I’ve now endured my first overnight stay as a patient in an African hospital. The two nights in a hospital was not a first for me (Baylor’s birth), but being the patient was (at least I got a bed this time). I was treated for gastroenteritis and malaria, though I’m sure I never had malaria. It’s funny — they tested my blood for malaria, and the doctor told me I didn’t have malaria; but then he proceeded to send the nurse in with a huge needle filled with malaria vaccine. They said malaria sometimes doesn’t show up in tests, and that because my fever was at 102 and climbing, they would treat for it just in case. But I’m about 99% sure I never had it.
Malaria is a strange thing here. Anytime someone is sick, it’s malaria. I had some allergy problems the other day, so my voice sounded a little like I had a cold, and at least three people told me they were sorry I was sick… with malaria. It’s as if the Tanzanians generically use the word ‘malaria’ to mean illness, kind of like South Alabamans use ‘coke’ to mean carbonated beverage. Or police in Knoxville use ‘football player’ for individual being charged.
But I didn’t have malaria — I want to go on record saying that. I don’t want to be one of these missionaries that plays up his experiences in the field to make them sound more dangerous and exciting than they are. I’ve never had malaria, and I’m not belittling it as an illness — many people have suffered and died from it. Nor am I belittling missionaries… well, maybe a little. I just happen to think a lot of missionaries like to make themselves sound tough, as if they’re enduring great and vast trials to be in the field. I lived in China for three years beginning in 2001. And you better believe there were many who would talk about the dangers of being a “secret” missionary in China. But for most, there was little or no danger greater than that of being sent back to the U.S. — something I prayed for while crying myself to sleep my first night there. The real heroes are the Chinese Christians and preachers and missionaries, who actually do risk their lives for their faith in God.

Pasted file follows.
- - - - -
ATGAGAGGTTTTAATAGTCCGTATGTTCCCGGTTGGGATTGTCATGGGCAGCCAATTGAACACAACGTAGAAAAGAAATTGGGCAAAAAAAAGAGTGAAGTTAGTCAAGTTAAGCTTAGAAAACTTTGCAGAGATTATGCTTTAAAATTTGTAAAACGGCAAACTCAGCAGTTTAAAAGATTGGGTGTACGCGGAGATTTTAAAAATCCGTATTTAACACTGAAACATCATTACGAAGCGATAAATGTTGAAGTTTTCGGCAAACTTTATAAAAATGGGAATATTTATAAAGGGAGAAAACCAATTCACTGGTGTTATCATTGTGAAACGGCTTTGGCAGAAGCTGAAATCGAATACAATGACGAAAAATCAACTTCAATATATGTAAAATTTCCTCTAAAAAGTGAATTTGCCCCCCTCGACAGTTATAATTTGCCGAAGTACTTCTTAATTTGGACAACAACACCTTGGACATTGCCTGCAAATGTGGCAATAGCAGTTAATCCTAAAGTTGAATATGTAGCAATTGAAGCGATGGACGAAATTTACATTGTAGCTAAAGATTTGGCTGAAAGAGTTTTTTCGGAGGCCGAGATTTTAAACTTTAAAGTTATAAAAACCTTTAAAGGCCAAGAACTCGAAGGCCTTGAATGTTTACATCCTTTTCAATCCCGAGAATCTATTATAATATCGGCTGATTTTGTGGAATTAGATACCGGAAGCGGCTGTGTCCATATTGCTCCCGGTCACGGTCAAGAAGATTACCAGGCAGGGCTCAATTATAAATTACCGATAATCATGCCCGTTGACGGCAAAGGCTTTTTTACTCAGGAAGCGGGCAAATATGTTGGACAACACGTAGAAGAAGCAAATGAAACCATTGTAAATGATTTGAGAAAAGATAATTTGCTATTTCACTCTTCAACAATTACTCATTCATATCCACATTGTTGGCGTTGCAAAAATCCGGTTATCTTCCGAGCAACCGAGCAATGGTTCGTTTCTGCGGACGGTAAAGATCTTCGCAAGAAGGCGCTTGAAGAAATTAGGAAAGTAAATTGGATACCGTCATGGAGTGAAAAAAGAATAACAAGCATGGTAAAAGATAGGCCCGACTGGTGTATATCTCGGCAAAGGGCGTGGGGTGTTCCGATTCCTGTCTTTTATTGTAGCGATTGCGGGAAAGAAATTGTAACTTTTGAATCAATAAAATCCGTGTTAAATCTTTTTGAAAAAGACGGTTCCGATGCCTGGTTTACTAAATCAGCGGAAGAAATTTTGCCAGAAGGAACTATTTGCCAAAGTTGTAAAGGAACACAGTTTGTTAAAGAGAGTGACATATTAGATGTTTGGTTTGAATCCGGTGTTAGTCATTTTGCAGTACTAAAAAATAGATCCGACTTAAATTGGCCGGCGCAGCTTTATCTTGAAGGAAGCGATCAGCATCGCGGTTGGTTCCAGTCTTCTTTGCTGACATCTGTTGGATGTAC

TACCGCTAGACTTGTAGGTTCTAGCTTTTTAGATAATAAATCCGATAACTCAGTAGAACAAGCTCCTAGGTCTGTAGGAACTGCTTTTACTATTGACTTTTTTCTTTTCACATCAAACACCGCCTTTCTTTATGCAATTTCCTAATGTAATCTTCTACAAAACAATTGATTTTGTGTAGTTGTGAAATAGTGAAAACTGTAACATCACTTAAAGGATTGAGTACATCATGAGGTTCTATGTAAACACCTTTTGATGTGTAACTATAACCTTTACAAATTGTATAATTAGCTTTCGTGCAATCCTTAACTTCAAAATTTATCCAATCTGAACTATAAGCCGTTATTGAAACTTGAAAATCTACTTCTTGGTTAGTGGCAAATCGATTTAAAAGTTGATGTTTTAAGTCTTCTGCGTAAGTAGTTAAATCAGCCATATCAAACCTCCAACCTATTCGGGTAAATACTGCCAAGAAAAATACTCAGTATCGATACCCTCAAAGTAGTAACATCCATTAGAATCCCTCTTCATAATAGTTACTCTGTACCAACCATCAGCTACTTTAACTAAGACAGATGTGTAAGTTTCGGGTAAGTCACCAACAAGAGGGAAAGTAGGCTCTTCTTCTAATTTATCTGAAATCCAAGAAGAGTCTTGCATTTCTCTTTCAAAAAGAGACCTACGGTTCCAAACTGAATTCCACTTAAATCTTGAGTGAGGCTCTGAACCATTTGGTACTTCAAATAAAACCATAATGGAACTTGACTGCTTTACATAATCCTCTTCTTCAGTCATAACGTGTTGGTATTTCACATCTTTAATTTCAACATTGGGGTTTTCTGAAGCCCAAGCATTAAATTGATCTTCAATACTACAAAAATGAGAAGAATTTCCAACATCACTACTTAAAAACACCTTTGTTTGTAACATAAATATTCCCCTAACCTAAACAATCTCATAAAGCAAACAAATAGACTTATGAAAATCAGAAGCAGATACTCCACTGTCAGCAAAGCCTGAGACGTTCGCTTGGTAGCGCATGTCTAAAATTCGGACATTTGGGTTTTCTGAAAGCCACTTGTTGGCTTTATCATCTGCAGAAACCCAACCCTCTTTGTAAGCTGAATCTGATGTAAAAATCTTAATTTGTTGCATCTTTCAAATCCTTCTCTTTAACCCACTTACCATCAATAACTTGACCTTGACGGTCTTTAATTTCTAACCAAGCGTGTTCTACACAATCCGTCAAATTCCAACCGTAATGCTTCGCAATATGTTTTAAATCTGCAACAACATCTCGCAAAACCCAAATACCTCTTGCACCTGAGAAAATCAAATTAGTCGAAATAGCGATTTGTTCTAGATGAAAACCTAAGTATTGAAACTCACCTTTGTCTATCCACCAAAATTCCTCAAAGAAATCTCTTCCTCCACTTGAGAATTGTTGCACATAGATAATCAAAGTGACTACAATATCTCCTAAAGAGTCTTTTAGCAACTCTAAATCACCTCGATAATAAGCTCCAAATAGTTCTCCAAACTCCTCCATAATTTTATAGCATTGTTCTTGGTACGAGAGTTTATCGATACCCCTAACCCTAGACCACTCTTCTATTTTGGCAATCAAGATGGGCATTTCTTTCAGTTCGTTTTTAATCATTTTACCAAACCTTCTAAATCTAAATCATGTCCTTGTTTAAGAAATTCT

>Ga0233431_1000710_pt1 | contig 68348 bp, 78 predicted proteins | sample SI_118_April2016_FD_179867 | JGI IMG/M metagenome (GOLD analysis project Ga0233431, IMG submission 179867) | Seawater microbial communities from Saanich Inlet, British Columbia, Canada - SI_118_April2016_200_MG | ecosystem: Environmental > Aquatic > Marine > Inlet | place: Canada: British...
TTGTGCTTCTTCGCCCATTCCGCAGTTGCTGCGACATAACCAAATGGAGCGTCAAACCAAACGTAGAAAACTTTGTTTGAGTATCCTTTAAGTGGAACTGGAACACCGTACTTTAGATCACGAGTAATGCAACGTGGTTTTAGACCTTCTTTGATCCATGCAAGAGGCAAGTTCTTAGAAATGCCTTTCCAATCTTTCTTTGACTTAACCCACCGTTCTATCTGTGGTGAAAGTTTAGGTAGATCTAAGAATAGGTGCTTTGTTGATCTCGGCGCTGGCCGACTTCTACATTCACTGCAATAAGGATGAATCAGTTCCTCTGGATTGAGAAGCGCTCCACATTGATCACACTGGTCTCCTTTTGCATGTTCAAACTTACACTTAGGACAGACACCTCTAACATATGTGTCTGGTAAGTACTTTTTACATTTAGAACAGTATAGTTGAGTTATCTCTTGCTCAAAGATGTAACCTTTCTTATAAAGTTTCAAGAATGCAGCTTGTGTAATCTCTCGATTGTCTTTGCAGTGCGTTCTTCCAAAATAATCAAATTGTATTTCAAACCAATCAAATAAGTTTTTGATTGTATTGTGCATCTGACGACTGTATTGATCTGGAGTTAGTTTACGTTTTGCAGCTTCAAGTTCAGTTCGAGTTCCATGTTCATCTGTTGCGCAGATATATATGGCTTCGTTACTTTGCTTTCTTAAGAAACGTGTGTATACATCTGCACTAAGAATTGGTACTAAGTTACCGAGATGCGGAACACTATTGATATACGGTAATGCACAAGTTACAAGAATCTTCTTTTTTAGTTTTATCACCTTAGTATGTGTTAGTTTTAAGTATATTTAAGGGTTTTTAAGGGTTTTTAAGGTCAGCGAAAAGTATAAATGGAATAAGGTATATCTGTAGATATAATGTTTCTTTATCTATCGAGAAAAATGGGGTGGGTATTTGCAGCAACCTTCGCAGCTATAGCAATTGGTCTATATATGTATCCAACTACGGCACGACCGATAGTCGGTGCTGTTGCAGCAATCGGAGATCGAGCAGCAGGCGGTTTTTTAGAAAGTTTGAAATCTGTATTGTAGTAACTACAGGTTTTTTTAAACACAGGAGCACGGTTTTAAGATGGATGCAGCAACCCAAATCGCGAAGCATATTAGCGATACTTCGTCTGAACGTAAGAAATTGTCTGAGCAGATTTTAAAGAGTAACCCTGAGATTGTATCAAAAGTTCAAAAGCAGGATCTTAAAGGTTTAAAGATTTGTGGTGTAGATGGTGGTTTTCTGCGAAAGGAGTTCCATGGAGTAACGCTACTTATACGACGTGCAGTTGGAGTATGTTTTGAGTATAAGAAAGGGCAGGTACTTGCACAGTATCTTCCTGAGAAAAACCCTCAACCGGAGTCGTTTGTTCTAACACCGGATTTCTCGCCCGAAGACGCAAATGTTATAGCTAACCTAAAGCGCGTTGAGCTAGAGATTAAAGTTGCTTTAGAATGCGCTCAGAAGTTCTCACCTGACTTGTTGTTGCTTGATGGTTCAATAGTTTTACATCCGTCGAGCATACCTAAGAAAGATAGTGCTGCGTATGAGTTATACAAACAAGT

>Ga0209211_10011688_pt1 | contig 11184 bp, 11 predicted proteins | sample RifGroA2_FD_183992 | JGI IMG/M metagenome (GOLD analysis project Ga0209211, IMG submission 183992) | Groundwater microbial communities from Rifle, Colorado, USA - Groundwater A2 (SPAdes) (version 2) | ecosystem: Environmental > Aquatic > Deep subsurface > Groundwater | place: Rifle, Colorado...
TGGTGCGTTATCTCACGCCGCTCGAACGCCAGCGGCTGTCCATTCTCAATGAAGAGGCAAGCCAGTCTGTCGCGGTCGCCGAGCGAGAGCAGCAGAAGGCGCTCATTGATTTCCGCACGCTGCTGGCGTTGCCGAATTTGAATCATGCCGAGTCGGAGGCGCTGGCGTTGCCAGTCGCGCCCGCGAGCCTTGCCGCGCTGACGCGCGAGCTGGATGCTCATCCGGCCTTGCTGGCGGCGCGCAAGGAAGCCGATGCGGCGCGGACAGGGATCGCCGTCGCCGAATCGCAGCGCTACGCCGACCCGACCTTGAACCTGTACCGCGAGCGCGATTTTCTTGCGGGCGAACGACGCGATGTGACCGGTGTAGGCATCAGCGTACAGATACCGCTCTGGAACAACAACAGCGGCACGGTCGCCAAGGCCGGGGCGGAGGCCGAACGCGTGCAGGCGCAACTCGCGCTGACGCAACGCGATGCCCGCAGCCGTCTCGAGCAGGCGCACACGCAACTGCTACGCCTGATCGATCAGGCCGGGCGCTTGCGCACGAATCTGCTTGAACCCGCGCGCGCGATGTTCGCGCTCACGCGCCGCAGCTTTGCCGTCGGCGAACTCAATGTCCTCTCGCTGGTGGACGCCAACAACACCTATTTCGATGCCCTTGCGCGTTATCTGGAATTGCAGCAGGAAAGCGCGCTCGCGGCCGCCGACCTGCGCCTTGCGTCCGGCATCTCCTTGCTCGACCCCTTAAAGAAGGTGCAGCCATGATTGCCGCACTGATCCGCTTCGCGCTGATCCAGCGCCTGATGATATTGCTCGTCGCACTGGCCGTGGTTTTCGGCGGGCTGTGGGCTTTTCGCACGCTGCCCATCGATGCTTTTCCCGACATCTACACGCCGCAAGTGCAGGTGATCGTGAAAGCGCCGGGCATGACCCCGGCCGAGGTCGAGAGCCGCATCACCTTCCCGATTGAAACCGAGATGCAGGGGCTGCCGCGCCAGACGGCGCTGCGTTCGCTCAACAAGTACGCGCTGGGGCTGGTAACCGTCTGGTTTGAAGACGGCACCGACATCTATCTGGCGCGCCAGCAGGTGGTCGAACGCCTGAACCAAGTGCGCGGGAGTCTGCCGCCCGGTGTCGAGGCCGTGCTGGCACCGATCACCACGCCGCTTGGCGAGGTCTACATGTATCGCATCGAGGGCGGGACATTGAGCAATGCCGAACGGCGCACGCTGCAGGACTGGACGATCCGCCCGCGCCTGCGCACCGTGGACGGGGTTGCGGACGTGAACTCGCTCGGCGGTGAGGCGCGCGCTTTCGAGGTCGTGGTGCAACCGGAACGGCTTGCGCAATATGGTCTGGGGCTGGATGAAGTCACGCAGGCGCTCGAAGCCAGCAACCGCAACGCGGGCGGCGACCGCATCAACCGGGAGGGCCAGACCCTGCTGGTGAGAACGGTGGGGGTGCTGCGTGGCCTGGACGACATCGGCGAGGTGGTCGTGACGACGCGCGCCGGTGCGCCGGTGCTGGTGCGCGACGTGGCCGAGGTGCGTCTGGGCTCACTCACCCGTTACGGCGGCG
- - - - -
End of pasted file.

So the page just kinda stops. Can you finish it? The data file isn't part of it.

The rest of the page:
Anyway, I didn’t have malaria. And while I’m being honest, the thermometer only read 101 and climbing, though somewhere I heard that if your temperature is taken by underarm, you add one degree. Is that true? So I don’t have any great story of battling through illness and cannibals to serve God in Geita. Nor did I have to kill a lion with my bare hands — not on this occasion at least. Nope, I went to the doctor because my stomach was forcing me to do two things at once, neither of which I wanted to do. And I couldn’t keep any food, medicine, or fluids down… or up. I was getting quite dehydrated and losing weight and energy fast — I actually lost 11 pounds in the first 12 hours of illness.
Christie and I debated trying to wait it out (hoping it was a 24-hour virus) or go to a hospital. We decided a hospital was best, as long as it wasn’t the Geita hospital, which makes things difficult since we live in Geita. We narrowed it down to a 3-hour drive to Mwanza or trying to get some strings pulled to get us into Geita Gold Mine’s medical clinic only 8 kilometers away. I opted for the gold mine for the following reasons: 1) it was closer, 2) we had heard they offer pretty decent care, and 3) this was a great opportunity to find out for future reference whether or not we’d be able to see doctors there in emergencies. We were able to get in, the care was very good for rural Tanzania, and we were assured that during emergencies (only), we would be able to return. All in all, it was a very pleasant experience — the gold mine clinic, not the gastroenteritis…
So, I’m thankful to my wonderful wife Christie, who did EVERYTHING while I was sick. Alicia Groen and the lil’ Groen gals (they’re bona fide) babysat Baylor so that Christie could sit with me in the hospital, and even did our laundry. I also am thankful for the doctors of the Geita Gold Mine medical clinic, who charged us only about $80 (USD) for two nights in a hospital with over 8 liters of medicines and fluids — we don’t even have to claim that on insurance. And it was great of Holly and Carson’s landlord, Gaston, to be the string we pulled to get into the gold mine clinic in the first place. But all praise be to God, who got us through our first taxing health situation in Geita town. He is always good.
I should be back to regular blogging in the next couple of days.